CINCINNATI – Maybe this was what they needed, because a game at this venue against this opponent brings out something in the Pittsburgh Steelers. It could be termed a quality, or a characteristic, or a necessary ingredient, but it just seems that when they see those striped helmets they find it in themselves to become more than the sum of their individual parts.
Football often is referred to as the ultimate team sport, and the Steelers are never more of a team than they are in games against the Cincinnati Bengals.
Yesterday at Paul Brown Stadium, it was more of the same. Elements of the Steelers' performance could be, and should be picked apart, identified as below the line and targeted for improvement. But somehow the Steelers found a way to compensate and overcome, and in that way their 28-21 victory over the division-leading Bengals was a thing of beauty.
The win raised the Steelers' record to 3-2-1 and has them above .500 for the first time this season, while the Bengals and the Ravens – thanks to their shutout victory over Tennessee – are tied atop the AFC North at 4-2.
Some of the things the Steelers needed to overcome at Paul Brown Stadium were leaky kickoff coverage, spotty red zone offense, special teams penalties that adversely impacted field position, and a mini-collapse by their defense at a time when the outcome of the game was hanging in the balance. Most of it was self-inflicted, and the sum of it all should've been enough to send the Steelers home with a defeat, but instead they dug deep and found a way to overcome their circumstances and win a very important game.
Wrapped up in all of this was Ryan Shazier's first return to the place where his life changed. It was last Dec. 4 at Paul Brown Stadium while making a routine tackle on a seemingly routine play when Shazier sustained a spinal injury that would require surgery. Part of the weekend for him was his first trip back to the University of Cincinnati Medical Center, which was where so much critical work was done immediately that was responsible for putting him on a path where he was able to walk into that facility without assistance 10 months later.
On Saturday afternoon Shazier spent some time with the trauma team that rescued him from a possible life sentence in a wheelchair, and then on Sunday he did everything he could to help his teammates achieve the desired outcome.
"I think there are so many things that happen in Ryan's daily life that are part of his recovery. Things that either remind him of where he is or remind him of the ground that he has covered," said Mike Tomlin when asked about the situation of Shazier's return to Cincinnati. "Ryan is a special guy. We don't hide from it. We walk that journey with him. We appreciate him allowing us to do so."
Shazier forever will be a member of the Steelers family, and he has found ways to contribute to the team without playing, and maybe this whole return to Cincinnati weekend provided an emotional lift that somehow led to the outcome yesterday afternoon. Maybe not. Or maybe this game was just a natural step in the development of the 2018 Steelers. But whatever the cause, it was a necessary development, and the Steelers figure to come out the other end stronger mentally as a result.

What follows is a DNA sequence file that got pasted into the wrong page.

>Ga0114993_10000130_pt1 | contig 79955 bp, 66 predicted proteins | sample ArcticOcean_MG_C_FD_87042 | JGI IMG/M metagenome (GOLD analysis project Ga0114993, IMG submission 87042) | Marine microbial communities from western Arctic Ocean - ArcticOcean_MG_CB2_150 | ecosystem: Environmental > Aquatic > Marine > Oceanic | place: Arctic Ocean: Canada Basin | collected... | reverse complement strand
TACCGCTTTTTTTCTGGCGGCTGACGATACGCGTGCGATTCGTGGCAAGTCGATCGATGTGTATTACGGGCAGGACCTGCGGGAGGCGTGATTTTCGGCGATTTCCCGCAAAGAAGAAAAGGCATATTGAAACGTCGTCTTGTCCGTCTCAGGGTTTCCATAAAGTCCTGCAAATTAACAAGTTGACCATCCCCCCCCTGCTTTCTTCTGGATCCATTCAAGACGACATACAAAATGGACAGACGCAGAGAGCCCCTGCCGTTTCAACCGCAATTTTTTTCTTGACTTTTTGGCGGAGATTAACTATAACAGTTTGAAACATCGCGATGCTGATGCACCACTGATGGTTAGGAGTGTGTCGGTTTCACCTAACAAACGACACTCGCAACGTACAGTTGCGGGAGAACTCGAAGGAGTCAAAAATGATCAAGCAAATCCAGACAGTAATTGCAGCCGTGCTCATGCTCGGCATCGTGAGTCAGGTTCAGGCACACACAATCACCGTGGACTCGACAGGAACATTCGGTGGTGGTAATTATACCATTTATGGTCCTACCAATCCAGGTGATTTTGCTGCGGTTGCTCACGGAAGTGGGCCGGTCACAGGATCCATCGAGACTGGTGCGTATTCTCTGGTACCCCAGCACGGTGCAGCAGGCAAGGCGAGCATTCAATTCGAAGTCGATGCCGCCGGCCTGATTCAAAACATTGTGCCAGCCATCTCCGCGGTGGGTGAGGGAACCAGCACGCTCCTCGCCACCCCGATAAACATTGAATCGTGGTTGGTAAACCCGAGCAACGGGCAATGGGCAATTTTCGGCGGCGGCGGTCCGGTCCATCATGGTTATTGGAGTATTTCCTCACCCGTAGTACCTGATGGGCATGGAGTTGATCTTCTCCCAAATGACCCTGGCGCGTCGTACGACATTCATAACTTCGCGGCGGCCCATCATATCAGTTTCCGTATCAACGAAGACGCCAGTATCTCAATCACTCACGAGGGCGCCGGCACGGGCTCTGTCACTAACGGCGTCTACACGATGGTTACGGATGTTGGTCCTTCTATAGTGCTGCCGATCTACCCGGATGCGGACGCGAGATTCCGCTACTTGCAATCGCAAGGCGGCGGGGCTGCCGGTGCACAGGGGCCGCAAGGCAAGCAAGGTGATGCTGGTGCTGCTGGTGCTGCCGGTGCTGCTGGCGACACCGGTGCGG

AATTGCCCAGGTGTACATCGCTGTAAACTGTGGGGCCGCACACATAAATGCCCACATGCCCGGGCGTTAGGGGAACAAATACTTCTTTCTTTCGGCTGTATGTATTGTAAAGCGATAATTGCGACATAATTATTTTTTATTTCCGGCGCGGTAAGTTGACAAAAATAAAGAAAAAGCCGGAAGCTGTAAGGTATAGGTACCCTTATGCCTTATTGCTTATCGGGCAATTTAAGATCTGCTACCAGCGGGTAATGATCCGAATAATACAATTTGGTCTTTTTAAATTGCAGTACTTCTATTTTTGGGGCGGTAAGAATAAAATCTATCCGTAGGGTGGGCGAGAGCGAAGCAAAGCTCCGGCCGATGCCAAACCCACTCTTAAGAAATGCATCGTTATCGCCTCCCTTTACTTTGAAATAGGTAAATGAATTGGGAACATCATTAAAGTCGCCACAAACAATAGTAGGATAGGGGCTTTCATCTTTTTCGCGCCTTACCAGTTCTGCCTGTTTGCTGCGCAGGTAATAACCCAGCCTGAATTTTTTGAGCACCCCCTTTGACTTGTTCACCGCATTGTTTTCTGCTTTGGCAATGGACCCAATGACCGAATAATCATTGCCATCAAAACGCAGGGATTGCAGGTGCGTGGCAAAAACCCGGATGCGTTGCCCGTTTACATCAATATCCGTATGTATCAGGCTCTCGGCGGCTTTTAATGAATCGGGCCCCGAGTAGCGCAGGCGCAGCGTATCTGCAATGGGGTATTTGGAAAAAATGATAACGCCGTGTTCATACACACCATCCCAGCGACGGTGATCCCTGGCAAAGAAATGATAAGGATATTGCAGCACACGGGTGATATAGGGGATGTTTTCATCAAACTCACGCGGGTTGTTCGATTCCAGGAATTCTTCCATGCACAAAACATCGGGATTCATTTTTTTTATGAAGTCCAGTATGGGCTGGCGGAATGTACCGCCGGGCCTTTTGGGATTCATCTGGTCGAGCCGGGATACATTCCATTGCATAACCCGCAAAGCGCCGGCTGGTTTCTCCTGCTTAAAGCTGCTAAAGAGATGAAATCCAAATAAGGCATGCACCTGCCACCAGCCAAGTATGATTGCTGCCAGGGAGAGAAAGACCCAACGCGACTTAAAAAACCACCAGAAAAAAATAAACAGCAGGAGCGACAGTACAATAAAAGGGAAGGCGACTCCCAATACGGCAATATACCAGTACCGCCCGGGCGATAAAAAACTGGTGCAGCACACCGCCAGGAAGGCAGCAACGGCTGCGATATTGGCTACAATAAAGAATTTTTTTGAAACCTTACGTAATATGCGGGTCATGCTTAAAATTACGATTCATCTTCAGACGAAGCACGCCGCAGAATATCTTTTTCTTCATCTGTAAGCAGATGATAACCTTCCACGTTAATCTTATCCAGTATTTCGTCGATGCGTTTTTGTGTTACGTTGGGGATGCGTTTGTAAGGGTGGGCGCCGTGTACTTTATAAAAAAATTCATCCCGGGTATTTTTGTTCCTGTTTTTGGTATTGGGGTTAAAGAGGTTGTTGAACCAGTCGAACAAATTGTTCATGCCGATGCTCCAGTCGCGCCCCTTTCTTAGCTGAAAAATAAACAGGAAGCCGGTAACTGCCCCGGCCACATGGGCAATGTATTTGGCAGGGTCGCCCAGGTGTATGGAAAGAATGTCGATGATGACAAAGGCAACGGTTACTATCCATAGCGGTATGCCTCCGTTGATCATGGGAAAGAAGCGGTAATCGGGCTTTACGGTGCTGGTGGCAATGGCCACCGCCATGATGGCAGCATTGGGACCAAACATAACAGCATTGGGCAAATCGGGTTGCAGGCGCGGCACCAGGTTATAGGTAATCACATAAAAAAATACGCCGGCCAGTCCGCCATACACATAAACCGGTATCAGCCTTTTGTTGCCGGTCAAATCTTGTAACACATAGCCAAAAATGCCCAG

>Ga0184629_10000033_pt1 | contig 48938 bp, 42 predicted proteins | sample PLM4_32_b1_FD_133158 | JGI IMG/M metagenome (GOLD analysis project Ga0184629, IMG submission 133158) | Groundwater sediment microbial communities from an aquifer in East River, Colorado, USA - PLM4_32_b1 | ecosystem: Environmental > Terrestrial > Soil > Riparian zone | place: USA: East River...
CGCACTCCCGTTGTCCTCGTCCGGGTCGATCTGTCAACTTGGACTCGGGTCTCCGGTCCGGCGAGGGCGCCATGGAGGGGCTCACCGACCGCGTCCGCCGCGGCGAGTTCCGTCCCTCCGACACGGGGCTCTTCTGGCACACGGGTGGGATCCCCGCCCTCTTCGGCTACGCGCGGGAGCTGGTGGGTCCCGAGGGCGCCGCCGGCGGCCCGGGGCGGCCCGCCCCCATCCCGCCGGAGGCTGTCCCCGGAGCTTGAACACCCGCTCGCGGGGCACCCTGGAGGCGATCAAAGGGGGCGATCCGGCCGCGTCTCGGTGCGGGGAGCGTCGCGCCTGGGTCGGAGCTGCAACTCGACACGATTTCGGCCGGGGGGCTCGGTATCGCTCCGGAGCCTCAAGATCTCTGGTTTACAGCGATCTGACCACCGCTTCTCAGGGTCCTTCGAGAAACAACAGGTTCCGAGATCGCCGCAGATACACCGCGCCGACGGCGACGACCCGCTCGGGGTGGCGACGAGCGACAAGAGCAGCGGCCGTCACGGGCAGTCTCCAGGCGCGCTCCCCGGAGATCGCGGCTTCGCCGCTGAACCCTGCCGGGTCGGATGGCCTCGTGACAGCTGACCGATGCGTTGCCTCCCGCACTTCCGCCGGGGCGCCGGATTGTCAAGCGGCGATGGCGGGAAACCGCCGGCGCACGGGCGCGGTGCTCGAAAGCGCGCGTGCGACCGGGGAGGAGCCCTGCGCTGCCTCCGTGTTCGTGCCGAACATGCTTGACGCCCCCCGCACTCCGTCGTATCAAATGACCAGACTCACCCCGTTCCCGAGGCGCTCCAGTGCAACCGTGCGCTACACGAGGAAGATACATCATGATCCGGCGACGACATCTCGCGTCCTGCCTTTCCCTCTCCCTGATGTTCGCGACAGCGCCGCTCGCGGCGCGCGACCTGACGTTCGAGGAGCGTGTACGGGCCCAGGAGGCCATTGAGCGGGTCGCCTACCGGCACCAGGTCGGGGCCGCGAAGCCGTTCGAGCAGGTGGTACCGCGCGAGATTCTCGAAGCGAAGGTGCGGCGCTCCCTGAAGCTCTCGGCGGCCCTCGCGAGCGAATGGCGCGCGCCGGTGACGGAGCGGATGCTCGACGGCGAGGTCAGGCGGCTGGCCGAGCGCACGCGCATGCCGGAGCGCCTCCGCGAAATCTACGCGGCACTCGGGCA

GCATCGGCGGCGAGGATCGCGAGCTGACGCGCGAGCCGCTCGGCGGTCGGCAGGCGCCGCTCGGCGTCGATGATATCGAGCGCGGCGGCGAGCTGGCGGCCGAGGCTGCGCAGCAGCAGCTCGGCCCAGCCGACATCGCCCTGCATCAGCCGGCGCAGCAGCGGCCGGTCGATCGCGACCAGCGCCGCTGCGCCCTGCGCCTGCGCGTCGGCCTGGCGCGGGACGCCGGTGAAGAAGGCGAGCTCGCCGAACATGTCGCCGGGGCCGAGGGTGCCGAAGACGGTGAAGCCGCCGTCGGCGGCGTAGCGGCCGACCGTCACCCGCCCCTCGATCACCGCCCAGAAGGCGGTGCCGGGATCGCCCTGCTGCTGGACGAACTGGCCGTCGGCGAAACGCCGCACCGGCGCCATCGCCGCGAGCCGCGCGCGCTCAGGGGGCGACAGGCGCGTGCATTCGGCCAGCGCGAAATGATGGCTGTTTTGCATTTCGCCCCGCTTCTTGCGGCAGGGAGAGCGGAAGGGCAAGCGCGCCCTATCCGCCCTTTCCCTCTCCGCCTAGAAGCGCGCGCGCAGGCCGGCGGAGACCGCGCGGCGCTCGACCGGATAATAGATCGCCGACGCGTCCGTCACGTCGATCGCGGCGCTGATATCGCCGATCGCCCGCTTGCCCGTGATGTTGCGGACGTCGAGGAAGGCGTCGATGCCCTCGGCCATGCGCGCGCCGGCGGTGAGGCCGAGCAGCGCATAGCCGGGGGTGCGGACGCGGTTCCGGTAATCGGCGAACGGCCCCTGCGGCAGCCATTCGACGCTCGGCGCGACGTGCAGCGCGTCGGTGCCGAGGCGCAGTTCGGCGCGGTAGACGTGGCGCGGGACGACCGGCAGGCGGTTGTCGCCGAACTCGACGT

Here's one snippet that can illustrate the point. It was the fourth quarter and even though the Steelers were clinging to a 20-14 lead, their defense seemed to be on a mission to turn that six-point lead into a deficit because the Bengals were methodically moving the ball toward a go-ahead touchdown that seemed imminent.
It's no secret that Artie Burns has been struggling at the cornerback position opposite Joe Haden, struggling to the point that Mike Tomlin had instituted a rotation system with the dual purpose of getting better play at the spot while also trying to light a fire under the team's 2016 first-round draft pick. With 2:29 to play, Burns committed an obvious pass interference penalty that reeked of poor technique on a throw intended for Alex Erickson, and Tomlin immediately pulled him from the game and replaced him with Coty Sensabaugh.
Visibly distraught, Burns found a spot on the bench by himself and hung his head. Almost immediately, Burns was approached by a teammate who sat next to him and proceeded to provide some support mixed in with a kick in the butt. That teammate was Antonio Brown.
Brown has had his own issues so far this season, both on and off the field, but in that precise moment he was a teammate trying to do what he could to rally a brother-in-arms. And then a short time later, it was Brown who combined with Ben Roethlisberger to author the 31-yard catch-and-run that capped a 77-yard drive that consumed 68 seconds and provided the Steelers with the game-winning touchdown with exactly 10 seconds to spare.
It's not possible, nor is it really necessary, to define precisely the whys leading to the outcome, because what's actually important is the Steelers took steps here toward becoming a team. That's what was necessary. That's what they can build upon. That's what they should be able to call upon in the inevitable tough times later in this season.
And they will have the Bengals to thank for that.